A friends daughter wants to leave the army

Discussion in 'Army Pay, Claims & JPA' started by AnglianGuard, Oct 5, 2006.

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  1. After just over a year she has become disolusioned with the army and no longer feels its for her. What does she do? My friend is willing to "buy" his daughter out but asked me if I knew anthing about it. Sadly I dont have any uptodate knowlege on the subject.

    He only found out very recently that his daughter had decided enough was enough, she may well be posted to Iraq soon, so I dont know if that could make her leaving more difficult?

    I expect things may have changed since we were in (late 1980 - early 1990s), does anyone have any first hand knowlege they could share?

    Does anyone know the standard steps to be taken & have any idea of the cost?

    Thanks in advance for any help given.
  2. She signed for a minimum of 3 years so I doubt very much wether she can buy herself out.
  3. has she completed phase 2 training ?
    if so has her unit been warned for op's
  4. You cannot pay out anymore unless you joined before '93 I think, I joined in '97 and I wasn't allowed to. The only way out to the best of my knowledge is through some sort of admin discharge. Getting caught on CDT is the main reason for this but then future employment chances are hindered. I knew a lad who went AWOL and the OC applied for him to be discharged under services no longer required but that was a one off. I personally would get some advice from either Army welfare service or the Padre, people often dont realise how influential Padre's are, they hold a lot of weight within units.
  5. Reminds me of the Blackadder II sketch "oh please daughter, wont you go on the make, the hours are good..."
  6. I would say what I say to anyone in this situation - wait and see. After just a year it is very easy to become disillusioned, after all it's a big transition from civilian to soldier, and one which most serving soldiers can sympathetically relate to. It could also be rank related, as she may not like being bottom of the food chain. Even if she signs off now, she will still have the best part of a year to soldier on, after which she may find herself starting to enjoy it.
  7. In your honest opinion is she war dodging???
  8. Doubt she can get out earlier than 3 years, unless fails a drugs test. Tell her soldier on and give it a go.
  9. Is your mate ex army??? Somebody needs to be having a few choice words with her. Nobody had sympathy for my Old man when he wanted to get out. He stuck with it got sent to BFG and Loved it. Stayed in for years. She has probably got bored of being stuck in Catterick and recieving fat arrse jokes. She'll cope!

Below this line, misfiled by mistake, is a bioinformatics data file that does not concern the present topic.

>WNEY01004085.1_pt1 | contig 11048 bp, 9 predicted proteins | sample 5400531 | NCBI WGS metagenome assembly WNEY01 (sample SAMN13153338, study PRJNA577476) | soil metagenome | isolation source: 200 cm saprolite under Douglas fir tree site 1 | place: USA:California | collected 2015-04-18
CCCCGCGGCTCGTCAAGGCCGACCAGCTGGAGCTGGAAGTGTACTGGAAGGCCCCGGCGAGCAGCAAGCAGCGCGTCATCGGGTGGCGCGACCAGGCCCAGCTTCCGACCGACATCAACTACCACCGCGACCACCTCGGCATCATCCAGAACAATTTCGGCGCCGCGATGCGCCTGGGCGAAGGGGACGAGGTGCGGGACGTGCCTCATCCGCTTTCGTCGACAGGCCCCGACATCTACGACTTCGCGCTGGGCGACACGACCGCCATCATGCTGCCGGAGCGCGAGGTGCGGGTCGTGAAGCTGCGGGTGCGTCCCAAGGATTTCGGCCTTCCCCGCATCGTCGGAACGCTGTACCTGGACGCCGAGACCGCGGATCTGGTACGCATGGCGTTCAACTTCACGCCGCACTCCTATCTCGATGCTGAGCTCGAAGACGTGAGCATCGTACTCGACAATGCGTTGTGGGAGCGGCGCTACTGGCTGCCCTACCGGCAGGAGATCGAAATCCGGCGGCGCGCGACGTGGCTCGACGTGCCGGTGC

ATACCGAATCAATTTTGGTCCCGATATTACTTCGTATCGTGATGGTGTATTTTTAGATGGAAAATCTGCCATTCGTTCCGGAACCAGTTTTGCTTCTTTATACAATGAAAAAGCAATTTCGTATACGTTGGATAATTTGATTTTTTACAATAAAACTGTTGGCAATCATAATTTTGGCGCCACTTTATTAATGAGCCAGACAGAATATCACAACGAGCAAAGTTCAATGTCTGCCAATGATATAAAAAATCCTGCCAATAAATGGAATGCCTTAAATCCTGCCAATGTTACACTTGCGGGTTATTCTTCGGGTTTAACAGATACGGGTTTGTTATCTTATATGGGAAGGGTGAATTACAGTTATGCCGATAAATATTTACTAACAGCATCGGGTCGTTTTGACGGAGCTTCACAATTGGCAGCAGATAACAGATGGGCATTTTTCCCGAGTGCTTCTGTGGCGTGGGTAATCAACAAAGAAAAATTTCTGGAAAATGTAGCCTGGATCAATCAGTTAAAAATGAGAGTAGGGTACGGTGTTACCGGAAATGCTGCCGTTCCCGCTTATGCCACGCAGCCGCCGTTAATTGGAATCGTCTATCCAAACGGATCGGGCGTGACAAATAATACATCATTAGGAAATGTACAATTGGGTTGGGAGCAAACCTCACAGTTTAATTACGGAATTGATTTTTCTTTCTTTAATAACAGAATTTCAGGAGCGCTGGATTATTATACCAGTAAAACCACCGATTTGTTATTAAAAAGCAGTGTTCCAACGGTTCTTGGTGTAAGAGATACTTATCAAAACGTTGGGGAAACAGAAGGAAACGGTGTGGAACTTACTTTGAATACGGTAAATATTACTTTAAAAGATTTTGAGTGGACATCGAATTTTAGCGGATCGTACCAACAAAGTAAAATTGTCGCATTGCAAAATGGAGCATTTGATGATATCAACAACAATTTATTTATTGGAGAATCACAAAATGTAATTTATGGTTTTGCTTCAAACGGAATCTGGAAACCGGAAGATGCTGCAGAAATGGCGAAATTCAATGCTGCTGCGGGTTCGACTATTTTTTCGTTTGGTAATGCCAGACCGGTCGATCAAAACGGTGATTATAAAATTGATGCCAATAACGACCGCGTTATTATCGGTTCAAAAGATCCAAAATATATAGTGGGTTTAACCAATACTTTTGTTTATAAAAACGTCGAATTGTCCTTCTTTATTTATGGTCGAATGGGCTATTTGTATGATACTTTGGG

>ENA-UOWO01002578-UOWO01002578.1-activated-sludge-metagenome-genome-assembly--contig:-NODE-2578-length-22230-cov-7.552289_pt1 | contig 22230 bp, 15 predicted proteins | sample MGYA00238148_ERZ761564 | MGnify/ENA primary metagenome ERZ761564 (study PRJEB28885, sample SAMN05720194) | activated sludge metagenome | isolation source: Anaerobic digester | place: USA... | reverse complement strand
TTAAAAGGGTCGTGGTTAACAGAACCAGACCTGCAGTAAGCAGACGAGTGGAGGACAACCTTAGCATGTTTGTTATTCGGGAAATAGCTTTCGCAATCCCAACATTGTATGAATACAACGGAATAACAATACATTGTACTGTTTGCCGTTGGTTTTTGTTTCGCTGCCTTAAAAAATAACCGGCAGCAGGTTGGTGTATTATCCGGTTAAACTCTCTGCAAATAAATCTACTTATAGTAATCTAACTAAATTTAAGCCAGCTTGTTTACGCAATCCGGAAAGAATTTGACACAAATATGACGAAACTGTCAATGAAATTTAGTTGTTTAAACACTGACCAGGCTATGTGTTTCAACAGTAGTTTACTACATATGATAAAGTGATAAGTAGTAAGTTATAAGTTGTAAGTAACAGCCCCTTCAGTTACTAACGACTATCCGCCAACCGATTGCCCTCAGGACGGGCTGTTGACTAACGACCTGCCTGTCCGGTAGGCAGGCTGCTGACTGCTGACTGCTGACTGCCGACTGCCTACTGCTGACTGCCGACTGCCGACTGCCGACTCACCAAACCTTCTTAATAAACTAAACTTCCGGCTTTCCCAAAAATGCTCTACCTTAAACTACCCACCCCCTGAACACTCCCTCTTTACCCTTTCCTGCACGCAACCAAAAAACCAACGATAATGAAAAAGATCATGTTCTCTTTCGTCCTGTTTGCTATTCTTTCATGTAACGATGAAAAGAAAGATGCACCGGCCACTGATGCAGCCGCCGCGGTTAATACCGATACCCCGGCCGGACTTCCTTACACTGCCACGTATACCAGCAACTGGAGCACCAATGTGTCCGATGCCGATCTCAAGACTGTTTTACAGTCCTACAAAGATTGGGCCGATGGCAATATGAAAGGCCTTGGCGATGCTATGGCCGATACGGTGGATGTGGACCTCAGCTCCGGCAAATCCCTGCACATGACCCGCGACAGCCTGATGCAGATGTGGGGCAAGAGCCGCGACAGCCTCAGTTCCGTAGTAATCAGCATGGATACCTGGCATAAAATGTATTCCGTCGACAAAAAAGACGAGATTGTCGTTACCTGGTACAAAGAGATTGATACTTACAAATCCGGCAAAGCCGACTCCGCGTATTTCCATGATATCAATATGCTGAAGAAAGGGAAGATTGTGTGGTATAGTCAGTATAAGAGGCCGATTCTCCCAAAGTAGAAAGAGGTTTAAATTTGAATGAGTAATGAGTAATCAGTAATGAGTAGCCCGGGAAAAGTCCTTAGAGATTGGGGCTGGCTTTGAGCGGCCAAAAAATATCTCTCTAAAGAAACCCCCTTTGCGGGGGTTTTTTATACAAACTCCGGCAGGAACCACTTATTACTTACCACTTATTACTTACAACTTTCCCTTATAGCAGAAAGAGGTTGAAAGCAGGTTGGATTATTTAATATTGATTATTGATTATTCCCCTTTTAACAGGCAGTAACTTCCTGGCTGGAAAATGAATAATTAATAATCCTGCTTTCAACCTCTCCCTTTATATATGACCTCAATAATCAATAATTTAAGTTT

10. Isnt it a minimum of 4 years being able to sign off at three serving a years notice so in effect doing 4 years??
  11. Firstly, she is on an Open Engagement (came into effect Jan 1991), therefore, she has no PVR eligiablity and canno't "buy herself out" she must do a minimum engagement of 4 years, she can sign off (give her 12 months notice) at the 3 year point, is she under 18.5 years old, if so she could be within her DAOR (Discharge as of right) point, between 18 and 18.5 years of age she can have her parants write a letter to her CO stating that little Jenny is unhappy with service life and you, the parants, would like her discharged, (admin discharge that carries no stigma), once the DAOR point has been passed she's stuck unless she gets another job in the Public Sector i.e. police force, ambulance service etc, even then the application must go to a special PVR board at APC Glasgow (only 3 per year) to decide, Queens Regs refers, if she has been warned off for Op's she will be restricted, she can still sign off (as most Op Tours are 6 - 7 months in duration) but she will be unable to discharge during the Op Tour, this will/should have been published in her unit Part One Orders, I sugest that she now talks to her C of C.
  12. Correct. It is. Changed in 2000.
  13. Thanks to everyone for their help. I am seeing him tonight for a few jars, so will let him know. I have printed the info posted out for him to read through. I know he is under 20, so maybe he could write a letter and get a solicitor involved so the letter has some legal weight (that's if she is still of the right age for this to be done). It's worth a try.

    We enjoyed our time in the RAR but those were different times when we followed British foreign policy rather than American.

    I thought I'd heard that the rules had changed on leaving, but had no real info to give him and I hate to mislead with dis-information especially were a mans family is concerned. If I dont know something I am the first to say I dont know, but I will try and find out. :D
  14. Sorry, she is overage for that option, looks like she must soldier on or go out for another reason (Admin (including discipine), Medical etc), One more option I can think off, there is a department at Land called DM(A), the Directorate of Manning (Army), there is an RO2/3 that works there who deals with discharge authorities for soldiers, if her unit is willing to support a case directed to them, and they support it, this could be one more option.
  15. Appoligies I read wrong thought you said over 20, anyway, like I said if she is over 18.5 then she has passed her DAOR and Parant Letter Writting Point.